02 Oct Divorce: Options for Legally Calling It Quits
So, you and your partner have decided to call it quits. The next step in the process is figuring out the best way to legally end the relationship and how to get a divorce.
Although it sounds quite simple, it may be a little more complicated than just filing for divorce. For instance, in Washington State, there are two options for legally finalizing the end of your relationship. Your choices are petitioning the courts for an annulment (Also known as a Declaration of Invalidity) or petitioning the courts for a divorce.
Annulment is not easily granted in Washington State and the courts will only allow it if your marriage is seen as invalid in Washington State.
Here are the ways the courts determine if your marriage is not seen as valid under Washington State law. If your marriage fall under one or more of the following circumstances you can most likely file for an annulment.
- Duress or Force – One partner was threatened or forced into exchanging vows
- Fraud – Being untruthful with your partner about your ability to fulfill the expectations of the marriage
- Bigamy – One spouse is already in an existing marriage with another individual at the time of the second marriage
- Incompetence – One partner had a mental impairment at the time that the marriage took place and was incapable of making competent decisions on their own.
- Marriage to an underage child
- Incest – Washington State does not allow blood relative to marry one another
If your relationship does not meet any of the special circumstances for an annulment, then your only other option is to ask the courts for a divorce (Also known as a Dissolution of Marriage).
To file for divorce in Washington either spouse, or both, can file the necessary paperwork to begin the divorce process. However, there are some legal requirements must be met before filing the paperwork.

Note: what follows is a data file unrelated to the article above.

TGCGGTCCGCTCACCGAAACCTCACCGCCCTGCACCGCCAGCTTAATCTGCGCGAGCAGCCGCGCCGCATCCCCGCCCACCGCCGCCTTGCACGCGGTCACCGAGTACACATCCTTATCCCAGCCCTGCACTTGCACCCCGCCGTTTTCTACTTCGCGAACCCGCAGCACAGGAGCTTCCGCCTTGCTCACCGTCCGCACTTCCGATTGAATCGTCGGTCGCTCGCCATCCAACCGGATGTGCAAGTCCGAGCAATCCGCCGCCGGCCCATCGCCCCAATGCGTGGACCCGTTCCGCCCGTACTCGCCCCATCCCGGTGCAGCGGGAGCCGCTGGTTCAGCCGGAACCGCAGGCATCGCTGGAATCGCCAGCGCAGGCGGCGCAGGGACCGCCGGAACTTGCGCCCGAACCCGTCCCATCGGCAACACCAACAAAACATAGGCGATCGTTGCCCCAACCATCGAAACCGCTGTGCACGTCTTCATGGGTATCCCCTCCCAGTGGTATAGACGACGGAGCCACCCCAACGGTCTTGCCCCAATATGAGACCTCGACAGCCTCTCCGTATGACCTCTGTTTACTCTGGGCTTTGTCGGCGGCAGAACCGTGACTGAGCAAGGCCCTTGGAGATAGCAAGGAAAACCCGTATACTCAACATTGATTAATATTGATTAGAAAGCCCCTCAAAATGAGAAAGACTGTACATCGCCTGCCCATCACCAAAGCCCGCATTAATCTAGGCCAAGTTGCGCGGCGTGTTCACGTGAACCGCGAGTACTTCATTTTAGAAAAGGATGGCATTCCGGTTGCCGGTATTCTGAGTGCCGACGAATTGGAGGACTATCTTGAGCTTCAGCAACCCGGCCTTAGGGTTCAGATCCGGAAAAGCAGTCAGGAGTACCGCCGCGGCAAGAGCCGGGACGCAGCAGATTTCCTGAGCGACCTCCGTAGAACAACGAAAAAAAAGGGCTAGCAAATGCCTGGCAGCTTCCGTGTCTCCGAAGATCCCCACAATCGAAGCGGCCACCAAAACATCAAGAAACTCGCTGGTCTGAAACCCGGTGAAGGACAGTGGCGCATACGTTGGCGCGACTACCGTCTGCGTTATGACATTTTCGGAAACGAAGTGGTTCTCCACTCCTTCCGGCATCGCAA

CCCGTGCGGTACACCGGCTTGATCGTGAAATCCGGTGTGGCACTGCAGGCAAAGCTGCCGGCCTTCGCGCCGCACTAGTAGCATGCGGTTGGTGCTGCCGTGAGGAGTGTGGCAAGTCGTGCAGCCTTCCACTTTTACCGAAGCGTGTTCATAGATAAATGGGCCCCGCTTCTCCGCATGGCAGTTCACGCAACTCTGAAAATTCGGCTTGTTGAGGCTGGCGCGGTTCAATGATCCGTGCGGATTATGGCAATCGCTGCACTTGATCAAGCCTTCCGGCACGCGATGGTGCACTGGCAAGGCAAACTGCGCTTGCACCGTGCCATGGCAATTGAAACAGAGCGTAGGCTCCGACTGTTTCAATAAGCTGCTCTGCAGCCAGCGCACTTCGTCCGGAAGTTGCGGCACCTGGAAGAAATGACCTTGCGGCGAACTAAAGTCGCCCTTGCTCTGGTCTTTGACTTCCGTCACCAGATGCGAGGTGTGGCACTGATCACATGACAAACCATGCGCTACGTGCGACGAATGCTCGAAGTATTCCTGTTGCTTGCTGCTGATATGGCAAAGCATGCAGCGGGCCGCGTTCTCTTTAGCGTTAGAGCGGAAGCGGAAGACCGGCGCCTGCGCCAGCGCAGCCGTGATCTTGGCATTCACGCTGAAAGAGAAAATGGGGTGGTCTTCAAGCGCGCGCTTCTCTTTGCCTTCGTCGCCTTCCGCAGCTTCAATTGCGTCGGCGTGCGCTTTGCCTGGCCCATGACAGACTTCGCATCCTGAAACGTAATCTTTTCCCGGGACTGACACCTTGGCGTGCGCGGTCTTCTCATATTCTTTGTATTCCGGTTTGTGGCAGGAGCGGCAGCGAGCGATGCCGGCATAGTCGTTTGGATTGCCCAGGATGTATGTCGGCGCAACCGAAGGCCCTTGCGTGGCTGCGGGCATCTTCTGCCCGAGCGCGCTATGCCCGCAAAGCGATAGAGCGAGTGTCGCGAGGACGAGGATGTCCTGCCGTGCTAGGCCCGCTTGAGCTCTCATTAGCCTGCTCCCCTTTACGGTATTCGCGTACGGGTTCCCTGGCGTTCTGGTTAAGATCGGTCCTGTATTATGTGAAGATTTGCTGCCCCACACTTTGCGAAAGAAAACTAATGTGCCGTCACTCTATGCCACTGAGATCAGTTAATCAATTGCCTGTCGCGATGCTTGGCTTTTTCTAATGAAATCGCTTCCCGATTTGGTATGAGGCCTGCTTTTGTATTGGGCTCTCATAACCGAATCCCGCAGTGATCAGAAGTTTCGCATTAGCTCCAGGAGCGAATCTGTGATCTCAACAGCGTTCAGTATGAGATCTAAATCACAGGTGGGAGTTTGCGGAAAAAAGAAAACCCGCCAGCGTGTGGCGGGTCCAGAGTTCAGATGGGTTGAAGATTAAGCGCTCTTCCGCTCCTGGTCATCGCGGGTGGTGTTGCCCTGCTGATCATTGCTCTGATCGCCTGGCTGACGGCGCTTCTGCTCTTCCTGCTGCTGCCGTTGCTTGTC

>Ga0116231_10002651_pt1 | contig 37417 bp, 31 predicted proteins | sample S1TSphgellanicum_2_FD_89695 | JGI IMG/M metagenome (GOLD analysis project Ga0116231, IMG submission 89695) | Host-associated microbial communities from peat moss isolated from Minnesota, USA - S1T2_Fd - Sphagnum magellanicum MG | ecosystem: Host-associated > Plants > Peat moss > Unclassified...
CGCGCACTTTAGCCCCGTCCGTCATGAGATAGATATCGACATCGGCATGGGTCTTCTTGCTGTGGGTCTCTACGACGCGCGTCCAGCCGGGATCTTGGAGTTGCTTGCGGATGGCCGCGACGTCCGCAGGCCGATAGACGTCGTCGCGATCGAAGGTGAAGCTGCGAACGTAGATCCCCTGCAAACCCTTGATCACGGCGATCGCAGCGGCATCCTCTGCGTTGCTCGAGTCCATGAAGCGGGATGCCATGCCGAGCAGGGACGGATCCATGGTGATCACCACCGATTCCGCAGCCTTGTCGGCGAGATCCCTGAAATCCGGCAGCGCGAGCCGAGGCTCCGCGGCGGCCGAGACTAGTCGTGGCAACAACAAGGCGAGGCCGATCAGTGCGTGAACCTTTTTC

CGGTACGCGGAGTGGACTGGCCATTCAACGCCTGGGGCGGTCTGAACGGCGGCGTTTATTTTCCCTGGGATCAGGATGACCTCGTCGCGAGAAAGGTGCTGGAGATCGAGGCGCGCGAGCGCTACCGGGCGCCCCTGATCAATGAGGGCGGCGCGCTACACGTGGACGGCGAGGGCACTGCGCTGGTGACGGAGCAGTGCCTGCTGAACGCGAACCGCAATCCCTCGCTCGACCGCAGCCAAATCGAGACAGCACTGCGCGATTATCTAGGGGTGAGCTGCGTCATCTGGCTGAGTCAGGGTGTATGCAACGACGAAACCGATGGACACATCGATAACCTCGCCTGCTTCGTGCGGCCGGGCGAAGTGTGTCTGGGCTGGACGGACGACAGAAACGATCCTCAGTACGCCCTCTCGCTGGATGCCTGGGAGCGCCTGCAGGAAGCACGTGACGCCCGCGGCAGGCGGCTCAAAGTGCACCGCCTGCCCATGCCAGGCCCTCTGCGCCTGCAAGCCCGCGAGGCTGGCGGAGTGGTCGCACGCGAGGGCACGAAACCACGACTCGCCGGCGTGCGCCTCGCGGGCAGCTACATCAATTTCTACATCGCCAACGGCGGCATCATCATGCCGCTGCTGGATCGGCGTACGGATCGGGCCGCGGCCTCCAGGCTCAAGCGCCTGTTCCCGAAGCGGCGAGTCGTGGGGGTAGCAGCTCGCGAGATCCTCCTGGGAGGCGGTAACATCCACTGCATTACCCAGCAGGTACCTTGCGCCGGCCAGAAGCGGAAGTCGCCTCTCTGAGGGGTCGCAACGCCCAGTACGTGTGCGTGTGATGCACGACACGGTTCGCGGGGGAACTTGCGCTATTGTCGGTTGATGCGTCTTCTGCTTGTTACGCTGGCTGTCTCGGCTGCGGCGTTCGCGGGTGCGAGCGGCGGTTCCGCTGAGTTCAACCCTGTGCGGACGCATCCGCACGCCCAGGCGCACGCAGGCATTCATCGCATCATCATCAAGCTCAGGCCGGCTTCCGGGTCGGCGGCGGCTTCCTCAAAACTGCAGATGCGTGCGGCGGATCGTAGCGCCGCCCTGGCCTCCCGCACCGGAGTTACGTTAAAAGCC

In order to ask for a divorce in Washington State you must:
- Live in Washington state on the date you are filing – While there isn’t a residency requirement (Laws stating you must have lived in the state for a certain period) in Washington, there are jurisdictional considerations to determine if the court may hear your case.
- The other requirement is that one of the spouses must state that the marriage is “irretrievably broken,”.
Before filing it should also be noted that Washington is a no-fault state. This means you won’t have to prove the other spouse did anything wrong in order to file for divorce, such as infidelity. In fact, the court generally does not give too much weight to the reasons why the marriage is irreconcilably broken.
Need more information? Set up your free consultation by calling (509) 382-800 or by contacting us here.
The information contained in this guide is made available by LaCoste Law, PLLC for informational purposes only and shouldn’t be considered legal advice. The transmission and receipt of this information doesn’t form or constitute an attorney-client relationship. Persons receiving the information contained in this guide should not make decisions or take action without first seeking professional legal counsel.
©LaCoste Law, PLLC
All Rights Reserved